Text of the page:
ALBANY — Just over a year after the concept was first floated to wide publicity, backers are quietly planning construction of an aerial gondola over the Hudson River between the Rensselaer Amtrak station and downtown Albany.
“We have continued our work on the project, developing plans, meeting with stakeholders and raising private investment capital,” said Peter Melewski, project manager for the proposed Capital District Gondola and national director of strategic planning for McLaren Engineering Group of West Nyack, Rockland County.
A detailed ridership and economic impact assessment for the project is being prepared, he said. In addition to providing a scenic option for people arriving at the Rensselaer Amtrak station on business, a feasibility study completed last November concluded an aerial tram would have significant tourism potential. More information is expected after Labor Day, he said.
“The gondola, combined with other visitor attractions, will enhance the area as a major destination,” Melewski said.
The idea, first proposed in July 2016, has received support — at least as a concept — from local officials on both sides of the river.
Since it was proposed, plans for the state to spend $15 million on a gondola at the State Fargrounds in Syracuse were announced — an idea many people have ridiculed on social media. Melewski said the projects are different, and each should be judged on its own merits.
Initial construction for the Albany project has been estimated at costing between $17 million and $20 million, with annual operating costs of about $2.4 million. These costs could potentially be offset by a mix of private funds, passenger ticket revenue, advertising and public funds, according to McLaren Engineering’s November report. Melewski said the current emphasis is on trying to raise private financing. He didn’t have a timeline for how quickly money might be raised.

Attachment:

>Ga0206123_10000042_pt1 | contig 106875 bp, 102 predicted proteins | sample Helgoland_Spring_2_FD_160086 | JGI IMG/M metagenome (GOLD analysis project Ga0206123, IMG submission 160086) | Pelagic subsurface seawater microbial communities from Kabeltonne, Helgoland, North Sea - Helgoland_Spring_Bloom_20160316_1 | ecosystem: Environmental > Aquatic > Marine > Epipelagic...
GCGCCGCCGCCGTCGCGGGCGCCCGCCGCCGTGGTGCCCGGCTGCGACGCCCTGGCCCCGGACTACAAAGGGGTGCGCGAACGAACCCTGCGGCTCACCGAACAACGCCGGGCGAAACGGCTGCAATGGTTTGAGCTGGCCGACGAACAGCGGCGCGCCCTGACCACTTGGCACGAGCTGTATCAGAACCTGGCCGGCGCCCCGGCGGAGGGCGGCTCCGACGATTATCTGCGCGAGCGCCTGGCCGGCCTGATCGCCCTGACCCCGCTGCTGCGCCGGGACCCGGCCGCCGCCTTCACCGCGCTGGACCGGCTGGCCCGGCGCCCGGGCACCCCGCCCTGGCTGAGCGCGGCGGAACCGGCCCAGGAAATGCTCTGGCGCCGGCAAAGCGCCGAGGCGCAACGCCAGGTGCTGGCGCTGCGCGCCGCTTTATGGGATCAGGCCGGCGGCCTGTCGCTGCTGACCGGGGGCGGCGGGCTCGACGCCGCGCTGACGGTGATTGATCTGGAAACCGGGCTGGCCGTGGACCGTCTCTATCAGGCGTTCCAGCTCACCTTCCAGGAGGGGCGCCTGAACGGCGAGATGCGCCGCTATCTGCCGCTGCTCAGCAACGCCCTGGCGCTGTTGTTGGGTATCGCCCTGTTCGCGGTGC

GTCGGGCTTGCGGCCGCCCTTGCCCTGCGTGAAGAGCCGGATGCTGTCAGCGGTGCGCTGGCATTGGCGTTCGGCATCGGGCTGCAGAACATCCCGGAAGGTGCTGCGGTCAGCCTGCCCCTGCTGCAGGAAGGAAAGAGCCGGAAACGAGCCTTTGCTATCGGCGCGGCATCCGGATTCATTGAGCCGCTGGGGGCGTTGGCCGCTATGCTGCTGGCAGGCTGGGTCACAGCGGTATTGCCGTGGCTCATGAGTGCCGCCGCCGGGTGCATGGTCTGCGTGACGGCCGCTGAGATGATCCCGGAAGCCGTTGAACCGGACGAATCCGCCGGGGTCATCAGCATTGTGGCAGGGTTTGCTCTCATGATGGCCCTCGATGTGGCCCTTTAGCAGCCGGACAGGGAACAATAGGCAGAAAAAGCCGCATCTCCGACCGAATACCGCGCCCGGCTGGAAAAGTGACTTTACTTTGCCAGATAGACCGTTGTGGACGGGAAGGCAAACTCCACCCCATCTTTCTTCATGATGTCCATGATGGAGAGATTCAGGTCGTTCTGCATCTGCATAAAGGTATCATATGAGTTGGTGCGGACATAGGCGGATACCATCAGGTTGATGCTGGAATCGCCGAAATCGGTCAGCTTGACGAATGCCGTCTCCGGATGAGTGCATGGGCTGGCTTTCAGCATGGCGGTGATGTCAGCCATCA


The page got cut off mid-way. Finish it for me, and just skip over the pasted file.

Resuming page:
The rail station is owned by the Capital District Transportation Authority. CDTA CEO Carm Basile said he’s continued to have contact with the backers over the last year.
“They’re legitimately pursuing it,” Basile said Wednesday. “There are still a lot of questions that need to be answered, especially in the financial area.”
McLaren has identified a one-mile-long corridor between the Amtrak station and a proposed station on South Pearl Street near the Times Union Center. In a later phase, the gondola could continue to the Empire State Plaza.
The gondolas would run on cables anchored to towers on each side of the river. Such systems being used for public transportation are rare in the United States, but are found in other parts of the world.
McLaren is working with is Doppelmayr USA, the U.S. branch of Doppelmayr Garaventa Group, an Austrian-Swiss aerial gondola system maker whose projects include the gondola system built for the London Olympics.
A project scenario developed by McLaren has up to 45 gondola cabins operating 16 hours per day, with the potential to move up to 3,000 people per hour. The travel time across the river would be roughly four minutes — less time than it takes to drive between the two destinations, according to Google Maps.
Public officials including U.S. Rep. Paul Tonko, D-Amsterdam, and Rensselaer Mayor Daniel Dwyer have expressed support for the idea, though without making any financial commitments.
Andrew Kennedy, president of the Center for Economic Growth, a nonprofit economic development organization in Albany, said he’s attended meetings with McLaren’s engineering and finance teams in recent months.
“We’re excited about the possibility, and from that point of view, you want to be encouraging and hopeful,” Kennedy said. “Something like this, if the numbers make sense and there is limited taxpayer money involved, it would be a great thing to have, giving people another option for getting to and from the train station.”
He cited the credentials of some of the other partners involved as a reason to take the gondola idea seriously.
The partners with McLaren include Doppelmayr, Capital Gondola LLC, Camoin Associates, Lemery Greisler, Urban Gondola Systems LLC, and Harrison & Burrowes Bridge Constructors Inc. So far, all the development work has been self-funded.